- Fran Simon
Dionne Chouest speaks with a distinct Cajun accent and wears her pride for her hometown like armor.
“Everything I have to make me happy is right here,” she says. “I feel no need to leave.” “Here” is Cut Off, La., a town located along Bayou Lafourche and about 40 miles above the Gulf of Mexico.
The unassuming Chouest moves comfortably in the modest, down-to-earth society of coastal Louisiana. She doesn’t telegraph that she is not only the general counsel of one of the most advanced offshore vessel service companies in the world, but a member of the family that owns and runs it.
With shipyards in Louisiana and South America, Edison Chouest Offshore designs, builds and operates high-tech, high-capacity offshore vessels and also owns and operates the largest independently owned fleet of research vessels in the world. The company employs more than 6,000 people worldwide and 2,800 locally.
Chouest says that providing so many jobs in her community is both a privilege and responsibility.
“We are proud of the fact that we can help support our local community with wellpaying jobs right here in our local, rural area,” she says. “At the same time, it is sometimes a bit overwhelming to think about all the families whose income derives from our operations. But that helps us to continue to work hard, because there are lots of people counting on us.”
Chouest enjoys being involved in her community and is a member of the executive advisory board for Nicholls State University’s College of Business and on the board of directors for the South Central Industrial Association and the Lafourche Education Foundation. She was appointed to serve on Gov. Bobby Jindal’s Economic Growth Transition Advisory Council’s Workforce Committee.
These activities, however, do not keep Chouest from enjoying the simple pleasures of Cut Off. With a population of 5,500, the small town is an ideal place to live, she says. “Growing up around the water, I feel like a fish out of water if I’m too far away,” says Chouest. “I like to travel and see other areas, but I would miss not being near the water. It’s just so calming.”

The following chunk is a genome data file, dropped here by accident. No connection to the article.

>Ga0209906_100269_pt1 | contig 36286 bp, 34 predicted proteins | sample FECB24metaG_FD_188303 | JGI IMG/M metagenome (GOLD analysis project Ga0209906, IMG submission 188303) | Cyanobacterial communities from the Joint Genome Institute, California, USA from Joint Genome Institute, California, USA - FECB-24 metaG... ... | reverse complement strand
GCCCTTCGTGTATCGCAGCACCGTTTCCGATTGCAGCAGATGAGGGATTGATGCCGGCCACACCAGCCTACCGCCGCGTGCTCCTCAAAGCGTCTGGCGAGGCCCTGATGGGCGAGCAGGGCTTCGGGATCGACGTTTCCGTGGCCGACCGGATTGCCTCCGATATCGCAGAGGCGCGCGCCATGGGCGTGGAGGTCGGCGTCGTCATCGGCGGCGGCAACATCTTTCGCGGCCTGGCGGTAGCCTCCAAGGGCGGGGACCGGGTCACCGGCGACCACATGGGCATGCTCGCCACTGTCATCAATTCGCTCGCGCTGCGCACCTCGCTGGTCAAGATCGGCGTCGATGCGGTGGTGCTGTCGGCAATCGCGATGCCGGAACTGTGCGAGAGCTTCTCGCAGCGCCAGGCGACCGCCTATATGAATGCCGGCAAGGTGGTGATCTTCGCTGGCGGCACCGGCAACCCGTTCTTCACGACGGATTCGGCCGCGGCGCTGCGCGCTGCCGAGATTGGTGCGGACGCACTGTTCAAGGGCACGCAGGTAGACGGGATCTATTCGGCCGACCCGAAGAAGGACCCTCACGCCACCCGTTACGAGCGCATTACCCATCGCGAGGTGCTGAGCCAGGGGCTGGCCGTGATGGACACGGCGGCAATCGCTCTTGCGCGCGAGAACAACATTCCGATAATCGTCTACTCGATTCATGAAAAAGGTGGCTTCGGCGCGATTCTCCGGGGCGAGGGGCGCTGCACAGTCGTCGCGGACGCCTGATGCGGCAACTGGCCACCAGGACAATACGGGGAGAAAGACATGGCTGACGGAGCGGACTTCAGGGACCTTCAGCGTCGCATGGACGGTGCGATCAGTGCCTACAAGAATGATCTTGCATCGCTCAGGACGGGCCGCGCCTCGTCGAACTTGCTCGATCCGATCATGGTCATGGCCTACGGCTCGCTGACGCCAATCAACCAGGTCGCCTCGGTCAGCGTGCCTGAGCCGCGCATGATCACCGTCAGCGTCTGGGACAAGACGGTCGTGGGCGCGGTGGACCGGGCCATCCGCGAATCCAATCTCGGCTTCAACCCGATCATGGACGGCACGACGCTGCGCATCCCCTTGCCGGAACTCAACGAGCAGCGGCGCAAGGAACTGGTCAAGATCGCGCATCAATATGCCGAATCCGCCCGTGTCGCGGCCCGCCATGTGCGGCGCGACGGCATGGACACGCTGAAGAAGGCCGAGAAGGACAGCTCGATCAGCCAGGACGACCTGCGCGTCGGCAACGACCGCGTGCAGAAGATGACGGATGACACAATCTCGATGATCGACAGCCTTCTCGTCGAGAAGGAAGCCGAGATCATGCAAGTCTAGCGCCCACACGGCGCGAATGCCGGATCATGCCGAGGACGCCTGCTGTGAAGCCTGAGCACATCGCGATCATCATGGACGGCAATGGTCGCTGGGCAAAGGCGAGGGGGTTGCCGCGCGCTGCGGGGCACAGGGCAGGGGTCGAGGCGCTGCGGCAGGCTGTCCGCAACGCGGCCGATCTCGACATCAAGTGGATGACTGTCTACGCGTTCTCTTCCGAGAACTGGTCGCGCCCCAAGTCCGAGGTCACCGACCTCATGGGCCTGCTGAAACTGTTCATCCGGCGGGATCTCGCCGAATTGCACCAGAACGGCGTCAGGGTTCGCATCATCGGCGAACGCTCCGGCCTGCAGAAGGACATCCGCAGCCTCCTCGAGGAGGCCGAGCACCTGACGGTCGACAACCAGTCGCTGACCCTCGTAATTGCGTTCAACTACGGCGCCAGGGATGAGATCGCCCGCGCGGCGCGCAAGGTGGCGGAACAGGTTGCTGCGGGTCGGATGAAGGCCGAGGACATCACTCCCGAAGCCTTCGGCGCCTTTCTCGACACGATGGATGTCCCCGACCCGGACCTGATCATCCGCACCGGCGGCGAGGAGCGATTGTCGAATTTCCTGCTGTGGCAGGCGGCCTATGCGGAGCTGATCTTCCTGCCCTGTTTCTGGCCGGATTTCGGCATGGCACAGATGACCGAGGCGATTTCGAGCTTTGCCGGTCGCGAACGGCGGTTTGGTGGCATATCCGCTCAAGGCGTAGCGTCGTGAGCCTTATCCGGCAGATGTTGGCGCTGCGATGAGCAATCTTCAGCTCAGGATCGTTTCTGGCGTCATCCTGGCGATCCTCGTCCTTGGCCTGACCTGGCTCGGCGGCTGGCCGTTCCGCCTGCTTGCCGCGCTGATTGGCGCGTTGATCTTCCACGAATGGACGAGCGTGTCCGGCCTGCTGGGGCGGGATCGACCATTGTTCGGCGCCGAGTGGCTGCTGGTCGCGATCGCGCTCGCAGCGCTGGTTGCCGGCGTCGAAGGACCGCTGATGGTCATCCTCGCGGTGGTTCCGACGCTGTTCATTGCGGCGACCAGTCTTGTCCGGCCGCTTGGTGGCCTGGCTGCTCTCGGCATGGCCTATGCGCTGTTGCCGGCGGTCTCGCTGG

Cut Off sits in a low-lying area of Louisiana that took a hit from Hurricane Katrina. Despite the threats disastrous hurricanes and coastal erosion may pose, Chouest remains focused on the good life. She attends local fairs and festivals and enjoys listening to Cajun music, fishing and hunting with her children, Dante, 6, and Mia, 4. Her family admires the Cajun culture and takes much pride in it.
“If it ain’t broke, don’t fix it, my father would say,” says Chouest. “I love it here. This is home to me and I have no desire to move.”
In addition to the pleasures of having a close-knit family (she works alongside her family everyday, including her brother Damon Chouest, who is a 1997 Tulane Law School graduate), it’s the friendly atmosphere of Cut Off that keeps Chouest in her comfort zone.
“Lots of visitors who come from other areas comment about how friendly and open people are,” says Chouest. “In past construction projects, we have had people from New York or Florida visit during Mardi Gras time, and they would be so amazed that the people they would meet at parades would invite them over to have hot dogs or say, ‘hey, if you want to come to my house after to watch the game.’ They just couldn’t get over that.”
Cut Off is family, friends, career and a safe haven. It has a calm spirit that for Chouest embodies how life should be lived.
- Kiley Brown
Situated along the thin strip of Plaquemines Parish that follows the Mississippi River to the Gulf of Mexico, the tiny community of Buras has for more than 100 years been known as the orange capital of Louisiana. In August 2005, it gained the woeful distinction of being the marker for where Hurricane Katrina first made landfall.